Thursday, September 03, 2009

Ireland Suicide Report

The pdf of the report referred to by Kevin is below. It contains very valuable information on time trends, age composition, methods of suicide and related information. Looking at the basic time series of suicide should give people making exaggerated claims about the likely impact of the recession on suicide some pause for thought. Certainly, risk factors for some groups will be increasing and in particular cases alarmingly so. But in general, the evidence on gdp and suicide is very mixed as can at least partly be seen by the fact that suicides were so high during the Irish economic boom.

link here


Kevin Denny said...

At the risk of being contrary...who cares about the cyclicality of suicide? Aside from the issue thats its unclear whether there are macro' effects, are there any benefits from knowing about such patterns? It is not as if the government is going to change macro' policy because of the risks to suicide. Its an interesting theoretical issue, perhaps, and one that economists are naturally drawn to. Does it help mental health professionals working in this area? I guess we need to ask them but I doubt it, offhand.

Peter Carney said...

Isn't contrary examination part of the job description?

I reckon the identification of non-structural cyclical movements or randomness isn't really interesting but identifying structural or causal cyclical movements would be of interest to mental health professional and policy creators who wish to understand and mitigate hazards to individuals.

I just glanced at the figures and graphs in the full report. One thing that struck me was the apparent Mediterranian\Oceanic factor in total EU population rates. Greece, Malta, Italy, Spain, and Portugal, UK, Ireland all appear fairly consistently at the lower end of the EU scales; with France as an exception. Is there any established or suggested theory for this phenomenon?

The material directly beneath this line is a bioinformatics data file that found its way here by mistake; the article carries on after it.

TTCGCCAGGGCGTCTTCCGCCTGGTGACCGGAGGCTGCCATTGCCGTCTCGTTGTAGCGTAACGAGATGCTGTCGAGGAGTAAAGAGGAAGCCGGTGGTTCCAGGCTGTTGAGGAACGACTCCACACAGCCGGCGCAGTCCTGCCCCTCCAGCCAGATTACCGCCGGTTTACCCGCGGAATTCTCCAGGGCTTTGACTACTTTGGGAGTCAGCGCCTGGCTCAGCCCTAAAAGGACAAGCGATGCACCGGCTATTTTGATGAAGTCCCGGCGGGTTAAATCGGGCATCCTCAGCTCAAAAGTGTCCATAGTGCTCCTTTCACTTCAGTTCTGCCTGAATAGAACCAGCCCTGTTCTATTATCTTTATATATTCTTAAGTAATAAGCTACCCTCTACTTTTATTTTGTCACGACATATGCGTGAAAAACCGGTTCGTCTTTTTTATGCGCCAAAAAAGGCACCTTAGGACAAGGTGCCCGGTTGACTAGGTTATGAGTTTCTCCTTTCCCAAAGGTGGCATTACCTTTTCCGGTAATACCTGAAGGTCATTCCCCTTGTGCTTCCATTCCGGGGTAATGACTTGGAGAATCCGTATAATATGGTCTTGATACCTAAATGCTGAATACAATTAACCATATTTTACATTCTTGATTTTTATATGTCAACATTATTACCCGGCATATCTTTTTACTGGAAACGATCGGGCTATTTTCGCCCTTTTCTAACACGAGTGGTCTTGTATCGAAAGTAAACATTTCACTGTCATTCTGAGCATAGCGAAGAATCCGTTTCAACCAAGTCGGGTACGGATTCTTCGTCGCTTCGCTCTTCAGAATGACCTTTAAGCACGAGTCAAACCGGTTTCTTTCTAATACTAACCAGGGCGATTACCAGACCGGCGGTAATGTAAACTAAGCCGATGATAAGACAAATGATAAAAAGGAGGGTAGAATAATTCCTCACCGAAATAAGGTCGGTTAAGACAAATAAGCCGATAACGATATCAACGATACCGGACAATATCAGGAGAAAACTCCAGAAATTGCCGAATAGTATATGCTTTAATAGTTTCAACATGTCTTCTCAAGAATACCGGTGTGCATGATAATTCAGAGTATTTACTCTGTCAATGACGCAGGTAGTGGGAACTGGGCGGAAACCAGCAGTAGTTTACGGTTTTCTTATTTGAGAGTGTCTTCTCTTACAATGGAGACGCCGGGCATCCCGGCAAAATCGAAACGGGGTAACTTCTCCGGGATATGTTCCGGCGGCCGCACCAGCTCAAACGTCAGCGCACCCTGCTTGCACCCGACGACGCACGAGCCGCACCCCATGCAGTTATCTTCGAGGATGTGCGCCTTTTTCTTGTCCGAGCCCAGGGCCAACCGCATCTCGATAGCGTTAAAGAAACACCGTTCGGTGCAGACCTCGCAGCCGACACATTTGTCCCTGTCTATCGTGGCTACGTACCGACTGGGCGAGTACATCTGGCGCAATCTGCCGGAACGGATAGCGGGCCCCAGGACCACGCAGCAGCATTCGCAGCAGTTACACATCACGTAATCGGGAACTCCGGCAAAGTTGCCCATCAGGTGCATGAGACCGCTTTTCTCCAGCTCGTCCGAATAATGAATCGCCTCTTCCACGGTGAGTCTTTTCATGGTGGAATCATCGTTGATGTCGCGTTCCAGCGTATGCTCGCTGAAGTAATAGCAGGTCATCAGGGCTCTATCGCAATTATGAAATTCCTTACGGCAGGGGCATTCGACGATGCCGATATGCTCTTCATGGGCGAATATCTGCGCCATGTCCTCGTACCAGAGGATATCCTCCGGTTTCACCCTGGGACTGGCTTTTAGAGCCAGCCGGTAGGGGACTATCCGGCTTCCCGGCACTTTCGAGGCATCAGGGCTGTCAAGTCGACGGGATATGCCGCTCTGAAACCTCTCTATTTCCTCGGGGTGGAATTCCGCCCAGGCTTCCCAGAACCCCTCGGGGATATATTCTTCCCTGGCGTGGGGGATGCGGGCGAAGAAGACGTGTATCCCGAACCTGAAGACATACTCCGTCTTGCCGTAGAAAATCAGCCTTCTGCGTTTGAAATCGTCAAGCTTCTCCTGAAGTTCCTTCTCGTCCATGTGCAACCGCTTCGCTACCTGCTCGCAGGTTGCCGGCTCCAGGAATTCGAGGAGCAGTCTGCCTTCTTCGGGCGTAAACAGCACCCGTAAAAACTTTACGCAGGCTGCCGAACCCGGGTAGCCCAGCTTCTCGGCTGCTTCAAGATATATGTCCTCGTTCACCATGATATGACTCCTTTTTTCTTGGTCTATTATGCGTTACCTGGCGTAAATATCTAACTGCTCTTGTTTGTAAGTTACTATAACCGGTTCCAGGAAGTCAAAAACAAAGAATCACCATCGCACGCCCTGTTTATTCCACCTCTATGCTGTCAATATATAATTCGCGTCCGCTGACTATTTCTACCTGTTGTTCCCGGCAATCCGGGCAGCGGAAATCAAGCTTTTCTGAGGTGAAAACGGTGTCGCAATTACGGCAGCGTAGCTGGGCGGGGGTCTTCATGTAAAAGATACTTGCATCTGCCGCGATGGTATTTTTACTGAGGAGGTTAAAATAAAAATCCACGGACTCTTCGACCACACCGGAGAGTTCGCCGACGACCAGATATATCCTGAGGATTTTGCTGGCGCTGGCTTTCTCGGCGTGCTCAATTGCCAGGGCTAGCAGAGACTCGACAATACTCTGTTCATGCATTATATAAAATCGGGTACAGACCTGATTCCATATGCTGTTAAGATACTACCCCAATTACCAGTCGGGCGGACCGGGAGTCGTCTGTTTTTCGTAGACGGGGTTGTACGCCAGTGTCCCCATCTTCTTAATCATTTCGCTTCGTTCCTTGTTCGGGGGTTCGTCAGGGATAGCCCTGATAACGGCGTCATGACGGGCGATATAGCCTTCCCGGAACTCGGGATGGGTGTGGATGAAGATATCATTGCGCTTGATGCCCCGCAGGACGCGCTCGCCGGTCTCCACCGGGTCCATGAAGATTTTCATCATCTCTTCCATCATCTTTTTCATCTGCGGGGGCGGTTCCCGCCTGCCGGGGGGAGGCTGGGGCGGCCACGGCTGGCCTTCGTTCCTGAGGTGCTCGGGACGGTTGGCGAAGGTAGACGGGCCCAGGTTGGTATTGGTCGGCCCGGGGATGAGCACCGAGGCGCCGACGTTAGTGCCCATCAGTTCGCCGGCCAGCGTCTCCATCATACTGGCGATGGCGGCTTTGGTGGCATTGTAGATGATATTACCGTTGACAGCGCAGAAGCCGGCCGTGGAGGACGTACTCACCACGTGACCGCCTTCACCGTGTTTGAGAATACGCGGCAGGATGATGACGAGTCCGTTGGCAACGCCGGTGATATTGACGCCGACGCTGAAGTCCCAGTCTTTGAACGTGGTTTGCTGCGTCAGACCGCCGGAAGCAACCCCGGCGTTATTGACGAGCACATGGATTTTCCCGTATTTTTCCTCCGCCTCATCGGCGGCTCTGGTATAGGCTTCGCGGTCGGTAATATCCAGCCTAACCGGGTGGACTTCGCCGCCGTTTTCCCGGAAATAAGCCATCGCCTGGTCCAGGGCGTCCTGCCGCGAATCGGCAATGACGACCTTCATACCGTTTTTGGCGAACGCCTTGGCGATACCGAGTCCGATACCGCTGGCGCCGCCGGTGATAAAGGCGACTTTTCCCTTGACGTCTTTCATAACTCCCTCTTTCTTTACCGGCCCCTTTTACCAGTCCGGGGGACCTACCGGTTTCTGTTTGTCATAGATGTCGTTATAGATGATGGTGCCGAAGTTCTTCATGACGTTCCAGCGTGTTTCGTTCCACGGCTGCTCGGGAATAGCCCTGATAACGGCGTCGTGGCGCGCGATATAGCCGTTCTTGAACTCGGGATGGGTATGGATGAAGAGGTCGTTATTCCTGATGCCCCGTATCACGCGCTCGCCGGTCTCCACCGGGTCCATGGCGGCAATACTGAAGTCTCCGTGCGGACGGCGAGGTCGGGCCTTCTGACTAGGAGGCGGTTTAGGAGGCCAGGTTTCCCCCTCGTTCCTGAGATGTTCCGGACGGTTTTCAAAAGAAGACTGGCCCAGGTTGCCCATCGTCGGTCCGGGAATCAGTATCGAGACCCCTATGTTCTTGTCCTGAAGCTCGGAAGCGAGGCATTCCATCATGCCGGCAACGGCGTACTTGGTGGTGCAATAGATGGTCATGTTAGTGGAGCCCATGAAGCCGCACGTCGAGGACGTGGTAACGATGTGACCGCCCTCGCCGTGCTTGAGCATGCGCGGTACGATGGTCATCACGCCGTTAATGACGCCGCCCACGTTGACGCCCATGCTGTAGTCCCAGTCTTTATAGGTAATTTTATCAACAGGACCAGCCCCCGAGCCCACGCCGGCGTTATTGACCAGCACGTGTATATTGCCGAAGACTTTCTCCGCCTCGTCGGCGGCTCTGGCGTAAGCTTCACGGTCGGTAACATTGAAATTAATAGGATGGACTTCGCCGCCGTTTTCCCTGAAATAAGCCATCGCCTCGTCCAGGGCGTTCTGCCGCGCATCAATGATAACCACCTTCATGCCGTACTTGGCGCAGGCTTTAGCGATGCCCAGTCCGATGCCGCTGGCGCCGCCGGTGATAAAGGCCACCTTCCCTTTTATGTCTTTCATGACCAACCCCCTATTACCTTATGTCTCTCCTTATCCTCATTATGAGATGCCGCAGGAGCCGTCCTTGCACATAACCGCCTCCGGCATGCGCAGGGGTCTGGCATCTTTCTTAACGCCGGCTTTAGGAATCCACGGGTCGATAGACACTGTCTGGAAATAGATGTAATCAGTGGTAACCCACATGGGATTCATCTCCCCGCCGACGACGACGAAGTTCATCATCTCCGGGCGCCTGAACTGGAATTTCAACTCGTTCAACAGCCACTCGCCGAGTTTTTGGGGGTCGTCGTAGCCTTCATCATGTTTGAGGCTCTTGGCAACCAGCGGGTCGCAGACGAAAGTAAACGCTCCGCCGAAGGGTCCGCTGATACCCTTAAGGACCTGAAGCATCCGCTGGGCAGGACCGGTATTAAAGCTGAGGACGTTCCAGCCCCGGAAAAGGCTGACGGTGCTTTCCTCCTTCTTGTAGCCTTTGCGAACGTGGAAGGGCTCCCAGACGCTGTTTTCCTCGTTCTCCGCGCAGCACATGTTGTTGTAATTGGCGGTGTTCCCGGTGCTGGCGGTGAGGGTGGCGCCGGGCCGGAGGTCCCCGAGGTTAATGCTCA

Liam Delaney said...

its a very interesting question and in fact something I would like to answer is a far more lengthy way. i think the extent to which economic fluctuations impact on suicidal behaviour is an interesting question for many reasons. But it is the channels we should be thinking about as this is what will utlimately guide practice. For example, we still don't know fully why the male suicide rate increased so much in Ireland during the economic boom. May have been drink, may have been drugs, may have rapid occupational change, more unstable family life, more relationship breakdowns among young people. If we could know this, it would help us understand more the link between the economy and intense psychological distress. Similarly, we do want to know now who is at risk of serious psychological distress (not just suicide behaviour) as the economic contracts so rapidly. What will be the impact on people who are squeezed very heavily by job loss and negative equity, or by insolvency. I would need a lot more time to flesh this out but, for example, I do think mental health researchers need to think more about issues such as how wealth reductions affect health care financing late of life and whether this may make some older people likely to contemplate suicide. Or how job loss affects the solvency and debt patterns of young men who are separated and whether this can lead to suicide ideation. These are subsets of the questions but they alone are interesting questions.

Liam Delaney said...

Peter - one story is the religion one that you are going to be talking about in the journal club. You should probably separate out Ireland and UK though from the other five.